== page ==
Calling the shots from the sidelines. That’s what Revathi Sudhakar, Chief Umpire at the recent ATP Chennai Open, has become expert at after years of training and officiating at tournaments
“ATP asked me to do this tournament and I accepted the offer since Chennai is my hometown,” says Revathi Sudhakar, an ATP Chief Umpire who has officiated in 17 US Open finals, as we begin our chat on the sidelines of the Aircel ATP Chennai Open 2013.
The festive atmosphere around the tournament and the crackling sound from the centre court’s PA system threaten to disrupt our calm conversation but, like any other professional tennis official, she maintains her concentration and I immediately follow suit. Revathi explains the nature of her job which largely involves supervision of a tournament and appointment of match officials.
However, a chief umpire has much to do before the beginning of the tournament too. Line umpire training clinics are conducted under the gaze of Revathi, where the match officials are put through their paces. “It’s not just about making accurate line-calls but looking confident too,” she says as a mark of the level she expects from the personnel under her charge.
The unique nature of Revathi's job ensures that her experiences of the sport, understandably, offer a different perspective. The proximity to the players and yet an undying focus on the proceedings imparts a whole new vision to the game.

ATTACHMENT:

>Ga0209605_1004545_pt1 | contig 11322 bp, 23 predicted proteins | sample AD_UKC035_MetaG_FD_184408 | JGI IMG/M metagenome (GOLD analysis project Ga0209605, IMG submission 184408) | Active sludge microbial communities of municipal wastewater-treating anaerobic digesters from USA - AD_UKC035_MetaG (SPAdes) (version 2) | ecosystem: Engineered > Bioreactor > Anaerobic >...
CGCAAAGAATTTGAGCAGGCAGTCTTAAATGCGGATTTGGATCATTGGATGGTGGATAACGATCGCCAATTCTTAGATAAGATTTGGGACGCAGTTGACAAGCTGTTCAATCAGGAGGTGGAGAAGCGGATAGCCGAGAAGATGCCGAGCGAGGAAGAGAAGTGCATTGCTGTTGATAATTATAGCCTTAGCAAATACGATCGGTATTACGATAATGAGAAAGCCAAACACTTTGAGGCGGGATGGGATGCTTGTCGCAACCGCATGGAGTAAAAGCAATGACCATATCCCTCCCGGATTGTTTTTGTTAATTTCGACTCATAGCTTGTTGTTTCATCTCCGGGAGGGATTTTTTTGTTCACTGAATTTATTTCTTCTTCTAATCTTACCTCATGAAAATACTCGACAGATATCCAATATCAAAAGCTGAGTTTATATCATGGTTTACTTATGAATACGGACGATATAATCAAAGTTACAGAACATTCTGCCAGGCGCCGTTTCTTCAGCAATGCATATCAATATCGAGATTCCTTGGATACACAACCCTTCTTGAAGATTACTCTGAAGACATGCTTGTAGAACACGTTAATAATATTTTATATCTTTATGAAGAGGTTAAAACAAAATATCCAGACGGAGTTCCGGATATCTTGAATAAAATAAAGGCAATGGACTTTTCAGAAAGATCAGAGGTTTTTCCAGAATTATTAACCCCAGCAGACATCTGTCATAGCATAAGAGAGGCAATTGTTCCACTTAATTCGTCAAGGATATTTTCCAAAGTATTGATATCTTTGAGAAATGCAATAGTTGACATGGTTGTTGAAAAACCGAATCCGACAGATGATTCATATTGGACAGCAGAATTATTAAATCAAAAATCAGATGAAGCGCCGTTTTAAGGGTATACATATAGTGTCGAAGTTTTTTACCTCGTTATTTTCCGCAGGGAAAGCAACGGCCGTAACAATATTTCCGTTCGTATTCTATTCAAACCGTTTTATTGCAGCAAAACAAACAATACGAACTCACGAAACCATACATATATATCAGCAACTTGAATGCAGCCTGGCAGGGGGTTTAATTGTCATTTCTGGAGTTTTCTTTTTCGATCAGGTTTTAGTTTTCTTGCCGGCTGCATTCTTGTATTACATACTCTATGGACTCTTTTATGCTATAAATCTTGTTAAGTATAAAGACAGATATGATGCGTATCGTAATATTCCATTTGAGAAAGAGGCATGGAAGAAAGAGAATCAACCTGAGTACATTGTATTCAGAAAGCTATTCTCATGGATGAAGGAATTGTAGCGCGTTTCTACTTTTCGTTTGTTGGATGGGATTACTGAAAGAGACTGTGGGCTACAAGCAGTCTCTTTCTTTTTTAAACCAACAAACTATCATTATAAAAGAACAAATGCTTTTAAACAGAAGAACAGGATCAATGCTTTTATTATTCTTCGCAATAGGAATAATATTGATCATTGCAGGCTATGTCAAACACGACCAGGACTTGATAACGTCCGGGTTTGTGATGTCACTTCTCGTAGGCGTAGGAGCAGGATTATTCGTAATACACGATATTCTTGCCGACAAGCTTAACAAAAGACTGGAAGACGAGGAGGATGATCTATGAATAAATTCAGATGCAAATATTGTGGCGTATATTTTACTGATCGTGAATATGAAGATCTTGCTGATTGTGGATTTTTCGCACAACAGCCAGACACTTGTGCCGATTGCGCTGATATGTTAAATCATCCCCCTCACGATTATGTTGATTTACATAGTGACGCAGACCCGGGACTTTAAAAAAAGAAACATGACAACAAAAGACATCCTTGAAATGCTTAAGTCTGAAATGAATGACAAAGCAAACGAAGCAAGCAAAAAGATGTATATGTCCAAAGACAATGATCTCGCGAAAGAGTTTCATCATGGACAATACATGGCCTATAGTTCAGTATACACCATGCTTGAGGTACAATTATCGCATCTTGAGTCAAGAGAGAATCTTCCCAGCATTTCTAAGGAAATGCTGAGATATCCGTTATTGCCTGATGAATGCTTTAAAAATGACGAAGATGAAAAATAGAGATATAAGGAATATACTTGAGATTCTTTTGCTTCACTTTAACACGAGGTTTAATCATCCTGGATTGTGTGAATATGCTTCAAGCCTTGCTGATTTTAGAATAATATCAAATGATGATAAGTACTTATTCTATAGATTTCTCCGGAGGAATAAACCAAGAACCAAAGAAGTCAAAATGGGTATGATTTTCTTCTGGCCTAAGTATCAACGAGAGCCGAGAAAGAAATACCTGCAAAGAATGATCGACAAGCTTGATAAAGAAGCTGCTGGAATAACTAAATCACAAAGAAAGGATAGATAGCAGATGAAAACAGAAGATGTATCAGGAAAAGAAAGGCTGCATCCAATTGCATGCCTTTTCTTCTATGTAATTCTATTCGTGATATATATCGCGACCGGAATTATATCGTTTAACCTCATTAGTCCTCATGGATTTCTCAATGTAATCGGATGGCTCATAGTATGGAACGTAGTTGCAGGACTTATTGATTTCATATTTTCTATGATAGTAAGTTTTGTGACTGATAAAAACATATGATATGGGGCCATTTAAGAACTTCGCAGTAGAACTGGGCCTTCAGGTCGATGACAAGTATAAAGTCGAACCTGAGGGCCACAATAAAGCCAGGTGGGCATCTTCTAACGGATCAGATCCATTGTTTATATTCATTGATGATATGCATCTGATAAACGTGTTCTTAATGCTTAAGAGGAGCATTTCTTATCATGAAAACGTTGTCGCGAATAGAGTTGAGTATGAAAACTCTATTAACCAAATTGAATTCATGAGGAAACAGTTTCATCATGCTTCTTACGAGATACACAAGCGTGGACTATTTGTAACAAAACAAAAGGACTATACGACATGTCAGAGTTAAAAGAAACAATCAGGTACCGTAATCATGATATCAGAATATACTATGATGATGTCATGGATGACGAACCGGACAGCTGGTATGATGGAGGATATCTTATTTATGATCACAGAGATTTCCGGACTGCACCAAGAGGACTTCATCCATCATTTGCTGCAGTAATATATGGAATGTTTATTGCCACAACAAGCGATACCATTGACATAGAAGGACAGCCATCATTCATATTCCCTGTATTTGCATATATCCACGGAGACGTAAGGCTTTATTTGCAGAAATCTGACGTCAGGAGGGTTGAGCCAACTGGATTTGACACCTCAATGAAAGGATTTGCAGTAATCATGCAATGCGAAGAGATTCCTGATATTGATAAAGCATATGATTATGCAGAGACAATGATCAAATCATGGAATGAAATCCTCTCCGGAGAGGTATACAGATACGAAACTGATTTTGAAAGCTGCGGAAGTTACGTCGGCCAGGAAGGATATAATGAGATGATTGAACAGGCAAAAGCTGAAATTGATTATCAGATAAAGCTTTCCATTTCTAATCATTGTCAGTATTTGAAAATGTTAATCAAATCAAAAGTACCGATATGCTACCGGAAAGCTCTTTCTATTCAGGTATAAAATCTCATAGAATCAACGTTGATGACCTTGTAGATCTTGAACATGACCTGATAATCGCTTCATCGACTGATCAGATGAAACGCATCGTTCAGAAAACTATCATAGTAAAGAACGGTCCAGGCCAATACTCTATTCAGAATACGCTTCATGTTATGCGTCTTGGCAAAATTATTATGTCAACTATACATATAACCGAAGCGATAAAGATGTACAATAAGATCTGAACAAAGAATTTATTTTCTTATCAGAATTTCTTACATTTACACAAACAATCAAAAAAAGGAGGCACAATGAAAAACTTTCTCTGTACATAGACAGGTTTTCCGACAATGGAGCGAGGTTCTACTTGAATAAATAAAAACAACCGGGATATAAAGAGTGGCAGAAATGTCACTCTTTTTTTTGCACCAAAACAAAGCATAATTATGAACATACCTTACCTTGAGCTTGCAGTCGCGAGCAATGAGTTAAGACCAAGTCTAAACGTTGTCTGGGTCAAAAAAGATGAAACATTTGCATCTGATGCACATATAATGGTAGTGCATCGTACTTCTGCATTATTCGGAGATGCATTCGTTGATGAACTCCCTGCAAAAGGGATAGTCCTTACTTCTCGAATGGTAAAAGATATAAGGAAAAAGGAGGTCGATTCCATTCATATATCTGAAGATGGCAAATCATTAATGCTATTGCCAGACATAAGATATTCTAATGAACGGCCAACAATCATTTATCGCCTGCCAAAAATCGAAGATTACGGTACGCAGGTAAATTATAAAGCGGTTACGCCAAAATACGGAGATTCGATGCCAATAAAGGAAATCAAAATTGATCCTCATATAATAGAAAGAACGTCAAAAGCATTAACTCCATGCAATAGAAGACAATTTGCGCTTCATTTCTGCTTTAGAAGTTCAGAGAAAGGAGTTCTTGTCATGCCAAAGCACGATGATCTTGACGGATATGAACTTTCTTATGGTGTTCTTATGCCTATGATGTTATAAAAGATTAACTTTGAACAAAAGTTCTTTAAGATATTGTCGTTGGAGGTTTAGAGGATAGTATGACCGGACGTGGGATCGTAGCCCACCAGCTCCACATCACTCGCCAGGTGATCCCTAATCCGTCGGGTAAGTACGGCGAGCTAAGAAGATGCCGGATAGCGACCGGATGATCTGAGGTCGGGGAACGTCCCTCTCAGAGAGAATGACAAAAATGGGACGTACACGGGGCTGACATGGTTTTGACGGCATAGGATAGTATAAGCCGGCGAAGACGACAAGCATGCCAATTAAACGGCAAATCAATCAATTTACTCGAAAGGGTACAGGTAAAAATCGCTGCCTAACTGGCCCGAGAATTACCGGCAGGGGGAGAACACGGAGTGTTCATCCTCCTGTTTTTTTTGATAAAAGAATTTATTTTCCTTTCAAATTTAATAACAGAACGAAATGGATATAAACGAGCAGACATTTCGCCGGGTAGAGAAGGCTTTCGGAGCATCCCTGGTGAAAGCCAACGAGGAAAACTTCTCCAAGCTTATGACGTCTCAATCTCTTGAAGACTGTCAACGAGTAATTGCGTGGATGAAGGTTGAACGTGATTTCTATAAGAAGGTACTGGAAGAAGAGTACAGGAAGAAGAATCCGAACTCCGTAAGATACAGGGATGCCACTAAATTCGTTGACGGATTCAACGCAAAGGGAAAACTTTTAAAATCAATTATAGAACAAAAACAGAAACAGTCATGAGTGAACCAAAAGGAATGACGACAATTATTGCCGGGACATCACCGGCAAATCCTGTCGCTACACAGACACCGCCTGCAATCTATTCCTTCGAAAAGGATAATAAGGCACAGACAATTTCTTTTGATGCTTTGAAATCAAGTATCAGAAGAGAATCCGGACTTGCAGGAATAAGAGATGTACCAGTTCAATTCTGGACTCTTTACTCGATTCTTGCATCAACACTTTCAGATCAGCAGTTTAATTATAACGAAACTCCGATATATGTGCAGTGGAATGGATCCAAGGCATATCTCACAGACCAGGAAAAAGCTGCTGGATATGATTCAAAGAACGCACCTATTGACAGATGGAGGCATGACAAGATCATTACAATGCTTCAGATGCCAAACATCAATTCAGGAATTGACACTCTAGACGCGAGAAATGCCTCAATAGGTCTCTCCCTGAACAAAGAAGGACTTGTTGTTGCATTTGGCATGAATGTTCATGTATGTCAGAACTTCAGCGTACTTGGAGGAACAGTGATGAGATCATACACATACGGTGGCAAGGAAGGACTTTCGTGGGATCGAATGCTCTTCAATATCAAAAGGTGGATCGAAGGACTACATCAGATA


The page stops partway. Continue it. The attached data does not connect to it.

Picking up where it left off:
Revathi has spent her last 30 years in the USA, benefiting immensely from studying her peers in innumerable matches. “Watching” helped her a lot in becoming a better official. But why did she become an umpire?
“I come from a sports family and many of them were cricketers and tennis players. So, I got interested in tennis and played a lot of it at club level. Later, I didn’t have the time to become a chair umpire so I started doing this (a chief umpire). I was lucky to be seen by the right people in the USA,” remarks Revathi. Incidentally, her husband A. J. Martin Sudhakar is the secretary of Tamil Nadu State Volleyball Association.
Having worked in an age where officials have become more professional, Revathi believes that the system is more sophisticated now and ATP’s grading system is beneficial for the sport.
However, many hurdles still need to be crossed before this becomes a viable career option in India. The remuneration for the officials remains lower than the earnings at other Asian ATP events, let alone the European or American ones. Also, the present facilities for the umpires need to be upgraded and more women need to be encouraged to become professionals in this sphere of tennis.
“You need to shut off everything else when you’re on-court. This is the players’ office and they play for a lot of money,” opines Revathi. Hence, she adds, it is her job to ensure that everyone is in the proper frame of mind to officiate before a match and provide support to those who aren’t ready.
With technological introductions like the Hawk-Eye, Revathi believes it’s important for officials to not put pressure on themselves and use it as a tool. Finally, what’s the sine qua non for a tennis official? “You can’t do it until you love the sport.”